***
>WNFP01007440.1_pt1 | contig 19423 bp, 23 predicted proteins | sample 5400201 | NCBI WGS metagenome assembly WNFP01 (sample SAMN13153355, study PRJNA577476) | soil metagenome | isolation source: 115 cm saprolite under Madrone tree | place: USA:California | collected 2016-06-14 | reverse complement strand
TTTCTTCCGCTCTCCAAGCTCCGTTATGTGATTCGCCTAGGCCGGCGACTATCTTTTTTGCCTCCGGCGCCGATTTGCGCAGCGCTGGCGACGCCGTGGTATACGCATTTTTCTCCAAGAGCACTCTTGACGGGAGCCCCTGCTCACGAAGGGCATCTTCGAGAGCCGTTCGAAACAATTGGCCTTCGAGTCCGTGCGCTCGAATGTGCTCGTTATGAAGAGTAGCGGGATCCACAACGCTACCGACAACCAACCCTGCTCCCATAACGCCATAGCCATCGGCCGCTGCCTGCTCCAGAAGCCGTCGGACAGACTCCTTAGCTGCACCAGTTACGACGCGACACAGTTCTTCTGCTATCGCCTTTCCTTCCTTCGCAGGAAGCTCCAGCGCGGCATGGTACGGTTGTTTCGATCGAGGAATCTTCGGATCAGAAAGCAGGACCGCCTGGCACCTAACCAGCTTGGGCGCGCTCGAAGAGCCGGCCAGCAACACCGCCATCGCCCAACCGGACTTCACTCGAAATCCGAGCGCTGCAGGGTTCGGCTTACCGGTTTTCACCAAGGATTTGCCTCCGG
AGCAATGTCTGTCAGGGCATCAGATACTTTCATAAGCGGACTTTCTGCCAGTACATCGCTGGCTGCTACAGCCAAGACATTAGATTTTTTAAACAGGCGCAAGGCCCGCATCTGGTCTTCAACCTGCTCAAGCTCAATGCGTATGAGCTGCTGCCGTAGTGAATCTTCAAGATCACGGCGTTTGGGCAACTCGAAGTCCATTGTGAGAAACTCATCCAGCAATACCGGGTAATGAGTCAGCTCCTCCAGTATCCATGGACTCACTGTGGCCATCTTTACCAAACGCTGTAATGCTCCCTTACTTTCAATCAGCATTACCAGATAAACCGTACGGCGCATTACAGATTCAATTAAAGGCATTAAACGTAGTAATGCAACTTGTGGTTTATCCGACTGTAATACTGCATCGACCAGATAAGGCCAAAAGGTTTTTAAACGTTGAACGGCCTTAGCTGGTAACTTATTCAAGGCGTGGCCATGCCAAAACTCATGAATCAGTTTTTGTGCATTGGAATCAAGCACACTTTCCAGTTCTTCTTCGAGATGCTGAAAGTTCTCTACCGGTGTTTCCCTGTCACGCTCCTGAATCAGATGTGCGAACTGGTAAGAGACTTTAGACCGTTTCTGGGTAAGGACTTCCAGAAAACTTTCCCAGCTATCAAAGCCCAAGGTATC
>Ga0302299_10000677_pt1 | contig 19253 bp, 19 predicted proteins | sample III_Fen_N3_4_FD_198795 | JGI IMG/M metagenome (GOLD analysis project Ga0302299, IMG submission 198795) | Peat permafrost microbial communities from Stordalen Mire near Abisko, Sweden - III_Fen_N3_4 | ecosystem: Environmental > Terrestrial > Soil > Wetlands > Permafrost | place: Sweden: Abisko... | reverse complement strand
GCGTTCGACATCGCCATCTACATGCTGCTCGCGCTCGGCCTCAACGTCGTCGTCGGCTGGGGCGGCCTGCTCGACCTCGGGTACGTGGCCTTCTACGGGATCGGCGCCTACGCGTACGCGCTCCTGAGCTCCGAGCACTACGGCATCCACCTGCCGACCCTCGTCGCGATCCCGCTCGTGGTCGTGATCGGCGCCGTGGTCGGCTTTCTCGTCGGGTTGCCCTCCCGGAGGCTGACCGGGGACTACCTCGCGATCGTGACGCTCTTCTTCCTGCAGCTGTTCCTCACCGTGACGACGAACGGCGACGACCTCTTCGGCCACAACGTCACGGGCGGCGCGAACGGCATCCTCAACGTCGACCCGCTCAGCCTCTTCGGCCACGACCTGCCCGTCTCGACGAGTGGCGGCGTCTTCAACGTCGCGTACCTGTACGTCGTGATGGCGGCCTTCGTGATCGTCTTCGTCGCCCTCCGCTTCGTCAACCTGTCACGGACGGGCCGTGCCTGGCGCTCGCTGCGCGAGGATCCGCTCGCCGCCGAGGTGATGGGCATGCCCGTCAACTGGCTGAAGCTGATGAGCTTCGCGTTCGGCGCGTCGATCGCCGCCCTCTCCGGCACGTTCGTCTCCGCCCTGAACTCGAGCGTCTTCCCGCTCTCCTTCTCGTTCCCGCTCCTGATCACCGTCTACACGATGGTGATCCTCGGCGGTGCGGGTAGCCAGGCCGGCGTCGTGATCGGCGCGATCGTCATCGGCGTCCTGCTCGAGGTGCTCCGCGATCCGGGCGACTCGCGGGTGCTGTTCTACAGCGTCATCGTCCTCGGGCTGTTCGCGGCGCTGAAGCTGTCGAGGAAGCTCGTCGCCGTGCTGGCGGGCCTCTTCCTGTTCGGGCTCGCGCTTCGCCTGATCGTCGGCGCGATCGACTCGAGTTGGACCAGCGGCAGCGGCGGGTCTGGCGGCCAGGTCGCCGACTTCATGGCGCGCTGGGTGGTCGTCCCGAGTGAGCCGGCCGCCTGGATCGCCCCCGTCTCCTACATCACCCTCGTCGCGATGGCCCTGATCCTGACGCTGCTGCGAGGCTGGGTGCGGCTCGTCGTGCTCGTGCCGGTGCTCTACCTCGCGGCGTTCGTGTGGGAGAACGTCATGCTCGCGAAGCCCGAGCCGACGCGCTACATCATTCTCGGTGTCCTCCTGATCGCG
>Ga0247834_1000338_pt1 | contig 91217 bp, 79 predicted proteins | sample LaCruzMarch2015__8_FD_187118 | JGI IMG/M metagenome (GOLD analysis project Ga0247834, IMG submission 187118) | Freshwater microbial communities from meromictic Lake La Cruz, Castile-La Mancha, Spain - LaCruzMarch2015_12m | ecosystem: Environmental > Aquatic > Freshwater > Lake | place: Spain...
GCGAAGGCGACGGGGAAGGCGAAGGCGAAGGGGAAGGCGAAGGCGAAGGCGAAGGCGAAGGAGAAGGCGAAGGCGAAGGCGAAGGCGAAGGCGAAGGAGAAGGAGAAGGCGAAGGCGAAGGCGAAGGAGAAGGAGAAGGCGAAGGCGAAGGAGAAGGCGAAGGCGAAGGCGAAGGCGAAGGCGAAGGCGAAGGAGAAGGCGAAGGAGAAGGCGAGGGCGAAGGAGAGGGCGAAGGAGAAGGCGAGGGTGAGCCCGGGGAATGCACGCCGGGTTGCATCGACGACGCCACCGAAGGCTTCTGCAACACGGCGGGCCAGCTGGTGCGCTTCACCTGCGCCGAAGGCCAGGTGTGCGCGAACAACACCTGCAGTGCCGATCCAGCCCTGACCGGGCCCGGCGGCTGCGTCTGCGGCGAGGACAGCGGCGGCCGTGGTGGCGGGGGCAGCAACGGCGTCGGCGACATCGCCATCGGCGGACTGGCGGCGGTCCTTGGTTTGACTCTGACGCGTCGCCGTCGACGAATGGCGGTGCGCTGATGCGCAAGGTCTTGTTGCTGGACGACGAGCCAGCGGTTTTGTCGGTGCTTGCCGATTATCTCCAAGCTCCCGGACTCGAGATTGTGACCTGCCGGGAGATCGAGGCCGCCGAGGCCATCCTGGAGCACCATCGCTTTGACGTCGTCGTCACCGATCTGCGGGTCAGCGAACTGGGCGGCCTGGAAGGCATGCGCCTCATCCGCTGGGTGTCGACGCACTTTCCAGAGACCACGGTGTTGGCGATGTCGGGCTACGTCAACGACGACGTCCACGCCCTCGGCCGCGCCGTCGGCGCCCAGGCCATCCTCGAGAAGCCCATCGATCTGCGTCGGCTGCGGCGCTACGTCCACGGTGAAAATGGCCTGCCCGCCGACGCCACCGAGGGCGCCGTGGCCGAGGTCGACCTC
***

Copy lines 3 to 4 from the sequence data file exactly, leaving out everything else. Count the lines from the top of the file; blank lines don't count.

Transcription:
AGCAATGTCTGTCAGGGCATCAGATACTTTCATAAGCGGACTTTCTGCCAGTACATCGCTGGCTGCTACAGCCAAGACATTAGATTTTTTAAACAGGCGCAAGGCCCGCATCTGGTCTTCAACCTGCTCAAGCTCAATGCGTATGAGCTGCTGCCGTAGTGAATCTTCAAGATCACGGCGTTTGGGCAACTCGAAGTCCATTGTGAGAAACTCATCCAGCAATACCGGGTAATGAGTCAGCTCCTCCAGTATCCATGGACTCACTGTGGCCATCTTTACCAAACGCTGTAATGCTCCCTTACTTTCAATCAGCATTACCAGATAAACCGTACGGCGCATTACAGATTCAATTAAAGGCATTAAACGTAGTAATGCAACTTGTGGTTTATCCGACTGTAATACTGCATCGACCAGATAAGGCCAAAAGGTTTTTAAACGTTGAACGGCCTTAGCTGGTAACTTATTCAAGGCGTGGCCATGCCAAAACTCATGAATCAGTTTTTGTGCATTGGAATCAAGCACACTTTCCAGTTCTTCTTCGAGATGCTGAAAGTTCTCTACCGGTGTTTCCCTGTCACGCTCCTGAATCAGATGTGCGAACTGGTAAGAGACTTTAGACCGTTTCTGGGTAAGGACTTCCAGAAAACTTTCCCAGCTATCAAAGCCCAAGGTATC
>Ga0302299_10000677_pt1 | contig 19253 bp, 19 predicted proteins | sample III_Fen_N3_4_FD_198795 | JGI IMG/M metagenome (GOLD analysis project Ga0302299, IMG submission 198795) | Peat permafrost microbial communities from Stordalen Mire near Abisko, Sweden - III_Fen_N3_4 | ecosystem: Environmental > Terrestrial > Soil > Wetlands > Permafrost | place: Sweden: Abisko... | reverse complement strand